Wednesday, January 25, 2012

Portrait, Jan. 18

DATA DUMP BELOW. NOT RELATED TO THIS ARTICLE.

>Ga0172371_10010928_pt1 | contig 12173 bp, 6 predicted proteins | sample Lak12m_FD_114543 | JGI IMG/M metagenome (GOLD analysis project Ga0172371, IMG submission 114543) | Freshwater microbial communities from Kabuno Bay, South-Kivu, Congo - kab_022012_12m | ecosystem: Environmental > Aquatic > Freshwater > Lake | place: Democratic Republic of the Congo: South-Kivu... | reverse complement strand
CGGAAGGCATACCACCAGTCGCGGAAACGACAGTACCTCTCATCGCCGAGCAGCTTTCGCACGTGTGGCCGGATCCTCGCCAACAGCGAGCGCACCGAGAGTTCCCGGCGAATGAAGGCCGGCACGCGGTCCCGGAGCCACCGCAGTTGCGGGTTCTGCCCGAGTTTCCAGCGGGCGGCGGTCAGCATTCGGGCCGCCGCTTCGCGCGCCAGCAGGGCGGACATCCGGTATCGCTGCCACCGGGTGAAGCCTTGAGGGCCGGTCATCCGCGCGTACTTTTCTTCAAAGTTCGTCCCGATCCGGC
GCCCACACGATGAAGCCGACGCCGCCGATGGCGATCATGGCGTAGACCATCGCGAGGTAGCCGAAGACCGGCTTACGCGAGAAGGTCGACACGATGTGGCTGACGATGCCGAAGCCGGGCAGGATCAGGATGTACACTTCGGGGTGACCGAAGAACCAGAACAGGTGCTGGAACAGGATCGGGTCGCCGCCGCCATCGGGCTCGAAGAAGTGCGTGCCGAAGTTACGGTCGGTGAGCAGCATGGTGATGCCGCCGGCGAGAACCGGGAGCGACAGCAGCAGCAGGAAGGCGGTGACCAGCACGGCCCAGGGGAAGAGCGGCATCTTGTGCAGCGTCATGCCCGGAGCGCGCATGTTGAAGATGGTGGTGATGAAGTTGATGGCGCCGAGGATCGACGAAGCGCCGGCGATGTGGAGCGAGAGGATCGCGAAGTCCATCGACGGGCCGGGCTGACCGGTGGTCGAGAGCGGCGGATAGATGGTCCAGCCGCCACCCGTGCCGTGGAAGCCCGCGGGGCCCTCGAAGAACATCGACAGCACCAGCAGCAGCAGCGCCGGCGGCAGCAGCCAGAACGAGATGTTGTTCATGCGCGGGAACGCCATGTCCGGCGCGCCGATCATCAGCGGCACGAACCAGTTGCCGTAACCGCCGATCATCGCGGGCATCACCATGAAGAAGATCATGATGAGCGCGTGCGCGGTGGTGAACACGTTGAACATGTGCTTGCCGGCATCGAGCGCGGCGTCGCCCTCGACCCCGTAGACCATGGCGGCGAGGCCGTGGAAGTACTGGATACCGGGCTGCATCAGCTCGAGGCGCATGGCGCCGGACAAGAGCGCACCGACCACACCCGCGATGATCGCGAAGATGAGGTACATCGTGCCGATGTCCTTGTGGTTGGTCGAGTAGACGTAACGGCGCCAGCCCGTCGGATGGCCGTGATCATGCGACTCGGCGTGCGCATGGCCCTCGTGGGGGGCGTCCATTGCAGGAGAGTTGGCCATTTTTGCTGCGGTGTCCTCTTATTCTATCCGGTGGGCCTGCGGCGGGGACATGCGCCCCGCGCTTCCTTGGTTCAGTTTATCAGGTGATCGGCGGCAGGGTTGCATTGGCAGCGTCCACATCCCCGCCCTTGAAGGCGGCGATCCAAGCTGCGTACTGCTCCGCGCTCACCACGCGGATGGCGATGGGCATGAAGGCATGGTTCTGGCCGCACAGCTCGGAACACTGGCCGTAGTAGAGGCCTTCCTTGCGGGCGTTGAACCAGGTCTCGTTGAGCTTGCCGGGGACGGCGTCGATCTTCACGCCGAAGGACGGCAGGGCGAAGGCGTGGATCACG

Tuppence, from Agatha Christie's Tommy & Tuppence. I'm actually pretty proud of this one. Caricatures are way harder than realistic portraits, IMO. I pressed "play" preparing to draw twenty or so cartoons till one looked passable, but shockingly I was happy with the first try. Of course, as soon as I realized I liked the face I overworked it. The other thing that made me happy is that her entire head and upper body fit comfortably on the page. I have a major problem with fitting everything I want onto the page, even if the page is five feet tall. I have to constantly remind myself, "keep it small." I have a drawer full of figure drawings where the head is cut off by the top of the page because I didn't leave room. Lessons learned: 1. When you've got a good cartoon line, leave it alone! Opposite of painting, where if you fall in love with something you've made, you must destroy it and re-work it. 2. Booze is an excellent preparation for loose drawing. [Image: black & white pen drawing of a white woman in a flowery dress, net lace gloves and a Sunday hat looking demure with her hands clasped and neck craned. The lines are quickly drawn and simple. Not very realistic.]

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